Spring is in the air, which is usually a good thing, unless you suffer from allergies. Sneezing, wheezing, coughing and runny or itchy eyes can make it tough to get through the work day, with lost focus and lost productivity.
It is said that 10 to 30 percent of the American population suffers from allergic “rhinitis,” which is an inflammation of the nasal airways caused by breathing in allergens.
Allergies are among the top three reasons people miss work, and they can have a significant effect on productivity, so it’s very important for business owners to recognize that they should do some simple things that can reduce anyone’s exposure to allergens and other irritants.
One of the most common allergens in homes, dust mites are often passively carried form home to the workplace. Eggs can be carried into the office environment on clothing. Carpets, upholstered furniture and even cubicle walls may give harbor to dust mites. Requesting frequent carpet cleaning and dusting your work area with a microfiber cloth or wet rag can help reduce dust mites in your work area. Some recommend installing a small HEPA (for “high efficiency particulate air”) cleaner to clean the space around your immediate work area.
Even if you work in a pet-free building, you may be exposed to cat and dog hair. Pet hair is carried on clothing and becomes part of the indoor environment. If possible, avoid placing allergy sufferers and pet owners in the same workspaces and provide hair removal rollers at the office.
Seasonal allergens such as pollen can enter the workplace through ventilation, and through the opening and closing of windows. Make sure that your office has good air filtration. Changing air filters regularly and proper maintenance of heating and air conditioning systems at least twice a year are recommended.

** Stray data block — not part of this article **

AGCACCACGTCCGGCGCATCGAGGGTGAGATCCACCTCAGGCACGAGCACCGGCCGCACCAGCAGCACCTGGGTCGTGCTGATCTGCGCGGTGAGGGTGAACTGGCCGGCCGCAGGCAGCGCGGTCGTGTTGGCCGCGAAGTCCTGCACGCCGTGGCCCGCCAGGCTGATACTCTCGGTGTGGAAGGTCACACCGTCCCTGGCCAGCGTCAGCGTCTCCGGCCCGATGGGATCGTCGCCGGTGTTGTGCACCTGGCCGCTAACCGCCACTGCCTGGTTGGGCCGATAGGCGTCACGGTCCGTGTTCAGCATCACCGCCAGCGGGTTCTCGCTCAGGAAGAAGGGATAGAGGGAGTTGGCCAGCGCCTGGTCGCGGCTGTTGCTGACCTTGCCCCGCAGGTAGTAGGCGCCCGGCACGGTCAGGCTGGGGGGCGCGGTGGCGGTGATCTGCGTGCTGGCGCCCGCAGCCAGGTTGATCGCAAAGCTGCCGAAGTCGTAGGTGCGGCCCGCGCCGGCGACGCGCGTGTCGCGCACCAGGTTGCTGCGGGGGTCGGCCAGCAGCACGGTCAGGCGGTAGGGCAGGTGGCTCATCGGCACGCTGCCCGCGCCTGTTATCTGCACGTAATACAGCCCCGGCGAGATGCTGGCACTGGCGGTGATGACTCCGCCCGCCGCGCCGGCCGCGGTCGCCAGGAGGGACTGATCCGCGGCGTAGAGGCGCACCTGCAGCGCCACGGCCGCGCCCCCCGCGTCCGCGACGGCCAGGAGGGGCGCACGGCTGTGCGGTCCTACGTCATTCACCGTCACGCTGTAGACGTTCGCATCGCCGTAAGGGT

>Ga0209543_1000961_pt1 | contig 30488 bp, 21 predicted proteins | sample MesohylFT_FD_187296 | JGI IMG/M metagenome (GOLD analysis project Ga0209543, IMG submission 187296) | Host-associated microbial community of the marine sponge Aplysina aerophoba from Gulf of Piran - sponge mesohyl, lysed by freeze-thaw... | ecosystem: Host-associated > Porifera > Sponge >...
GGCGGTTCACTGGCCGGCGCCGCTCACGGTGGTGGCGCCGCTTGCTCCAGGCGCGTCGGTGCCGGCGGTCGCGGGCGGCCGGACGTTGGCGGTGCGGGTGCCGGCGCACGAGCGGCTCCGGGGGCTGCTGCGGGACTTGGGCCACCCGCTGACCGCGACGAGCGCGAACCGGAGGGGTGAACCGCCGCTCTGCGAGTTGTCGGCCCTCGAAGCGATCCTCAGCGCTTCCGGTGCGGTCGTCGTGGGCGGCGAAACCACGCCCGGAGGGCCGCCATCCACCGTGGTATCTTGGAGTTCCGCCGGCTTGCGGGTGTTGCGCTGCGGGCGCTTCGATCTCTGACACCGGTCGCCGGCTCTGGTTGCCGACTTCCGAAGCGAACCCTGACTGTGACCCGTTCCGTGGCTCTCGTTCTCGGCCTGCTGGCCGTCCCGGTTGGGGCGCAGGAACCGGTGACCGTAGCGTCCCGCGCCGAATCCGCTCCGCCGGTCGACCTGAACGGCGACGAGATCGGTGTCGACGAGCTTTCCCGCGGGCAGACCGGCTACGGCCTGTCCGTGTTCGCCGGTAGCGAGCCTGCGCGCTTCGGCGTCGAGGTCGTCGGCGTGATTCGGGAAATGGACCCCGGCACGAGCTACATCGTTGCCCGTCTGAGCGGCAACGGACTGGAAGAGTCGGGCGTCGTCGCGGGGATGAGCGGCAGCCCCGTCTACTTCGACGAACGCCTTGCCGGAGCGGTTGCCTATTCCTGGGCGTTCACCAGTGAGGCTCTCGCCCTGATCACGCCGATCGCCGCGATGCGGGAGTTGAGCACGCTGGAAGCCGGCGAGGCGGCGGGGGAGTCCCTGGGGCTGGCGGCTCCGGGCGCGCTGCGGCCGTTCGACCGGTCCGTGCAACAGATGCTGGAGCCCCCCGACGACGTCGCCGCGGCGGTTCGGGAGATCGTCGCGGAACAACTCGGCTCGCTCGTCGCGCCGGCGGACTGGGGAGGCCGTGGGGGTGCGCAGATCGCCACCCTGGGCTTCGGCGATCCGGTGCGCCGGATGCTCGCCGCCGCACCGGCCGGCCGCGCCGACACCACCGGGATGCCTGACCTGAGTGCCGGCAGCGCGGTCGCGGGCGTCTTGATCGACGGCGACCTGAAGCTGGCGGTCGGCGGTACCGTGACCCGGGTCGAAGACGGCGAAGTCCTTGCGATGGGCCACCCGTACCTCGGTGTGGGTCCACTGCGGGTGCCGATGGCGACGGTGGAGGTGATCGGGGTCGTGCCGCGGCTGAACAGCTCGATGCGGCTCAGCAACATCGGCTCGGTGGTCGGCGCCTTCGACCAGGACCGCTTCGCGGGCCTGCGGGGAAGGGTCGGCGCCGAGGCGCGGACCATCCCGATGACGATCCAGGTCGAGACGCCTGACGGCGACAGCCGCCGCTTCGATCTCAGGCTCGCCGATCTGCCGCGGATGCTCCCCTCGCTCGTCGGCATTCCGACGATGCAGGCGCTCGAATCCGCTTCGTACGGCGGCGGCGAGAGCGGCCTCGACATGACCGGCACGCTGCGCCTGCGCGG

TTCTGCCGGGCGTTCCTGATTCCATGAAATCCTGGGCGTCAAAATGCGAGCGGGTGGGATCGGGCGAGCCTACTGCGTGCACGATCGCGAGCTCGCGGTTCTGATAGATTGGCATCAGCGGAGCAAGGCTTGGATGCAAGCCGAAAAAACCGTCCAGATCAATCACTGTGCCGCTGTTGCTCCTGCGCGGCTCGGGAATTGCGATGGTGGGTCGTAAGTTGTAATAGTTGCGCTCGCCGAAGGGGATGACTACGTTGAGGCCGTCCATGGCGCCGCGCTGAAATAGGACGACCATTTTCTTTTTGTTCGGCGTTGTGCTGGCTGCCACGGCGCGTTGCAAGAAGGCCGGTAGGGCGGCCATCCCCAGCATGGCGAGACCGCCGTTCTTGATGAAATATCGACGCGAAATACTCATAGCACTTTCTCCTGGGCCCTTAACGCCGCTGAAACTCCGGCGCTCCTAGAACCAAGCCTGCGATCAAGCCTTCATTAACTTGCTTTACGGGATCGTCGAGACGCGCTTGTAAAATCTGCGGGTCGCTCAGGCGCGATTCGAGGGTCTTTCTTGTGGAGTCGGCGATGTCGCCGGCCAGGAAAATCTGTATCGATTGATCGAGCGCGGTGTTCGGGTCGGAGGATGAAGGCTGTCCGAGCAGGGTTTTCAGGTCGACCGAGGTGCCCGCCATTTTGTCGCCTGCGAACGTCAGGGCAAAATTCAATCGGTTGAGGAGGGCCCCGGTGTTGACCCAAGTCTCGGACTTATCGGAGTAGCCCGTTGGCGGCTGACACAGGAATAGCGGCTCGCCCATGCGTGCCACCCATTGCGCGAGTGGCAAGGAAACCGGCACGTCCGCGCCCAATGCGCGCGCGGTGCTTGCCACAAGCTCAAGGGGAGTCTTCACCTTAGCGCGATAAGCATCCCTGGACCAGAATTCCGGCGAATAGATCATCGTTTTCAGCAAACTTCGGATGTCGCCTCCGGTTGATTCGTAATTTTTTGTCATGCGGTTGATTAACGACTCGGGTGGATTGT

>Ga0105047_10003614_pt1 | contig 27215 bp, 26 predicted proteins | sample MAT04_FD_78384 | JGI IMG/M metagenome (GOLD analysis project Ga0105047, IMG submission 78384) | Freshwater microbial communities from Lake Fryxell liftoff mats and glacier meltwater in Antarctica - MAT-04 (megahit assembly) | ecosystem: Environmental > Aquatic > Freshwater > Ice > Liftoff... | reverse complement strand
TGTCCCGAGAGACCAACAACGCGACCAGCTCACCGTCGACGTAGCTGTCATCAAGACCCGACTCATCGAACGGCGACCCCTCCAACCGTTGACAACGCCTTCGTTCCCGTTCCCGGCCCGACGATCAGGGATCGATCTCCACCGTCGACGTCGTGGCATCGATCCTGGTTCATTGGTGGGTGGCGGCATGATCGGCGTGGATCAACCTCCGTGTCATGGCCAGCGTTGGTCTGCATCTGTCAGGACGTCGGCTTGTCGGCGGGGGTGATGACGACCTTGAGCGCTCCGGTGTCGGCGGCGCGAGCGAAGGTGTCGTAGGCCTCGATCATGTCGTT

Cleaning fluids and air fresheners release volatile organic compounds into our air, too. These fumes can irritate lungs causing respiratory distress and shortness of breath. Avoid using plug-ins and aerosol air fresheners and switch to cleaning products with no “VOCs”.
And you may want to encourage employees to get an allergy test. They may think you know what triggers their allergies, but they could be wrong. Managing allergies requires knowing what your triggers are. One example is the employee who thought she was working in a building that was full of mold, dust and poor air quality, but allergy testing showed it wasn’t the building. She was allergic to cat hair. Her runny nose and itchy eyes were a result of her allergies being triggered by her cat-owning co-worker who had carried her pet’s hair to the office on her clothing. Consult with a certified allergy specialist to do an accurate assessment of allergy triggers. And while allergy medications like antihistamine medication may ease allergy symptoms, they can also have you falling asleep in the boardroom. Try taking a non-sedating antihistamine or asking your doctor about getting an allergy shot which may provide longer-term relief without the drowsy side effects.
Above all, maintaining a clean and healthy work environment with regular inspections, professional and detailed cleaning, and properly operating heat and air filters and systems, will help keep you and your team allergy-free and happy to better enjoy the spring.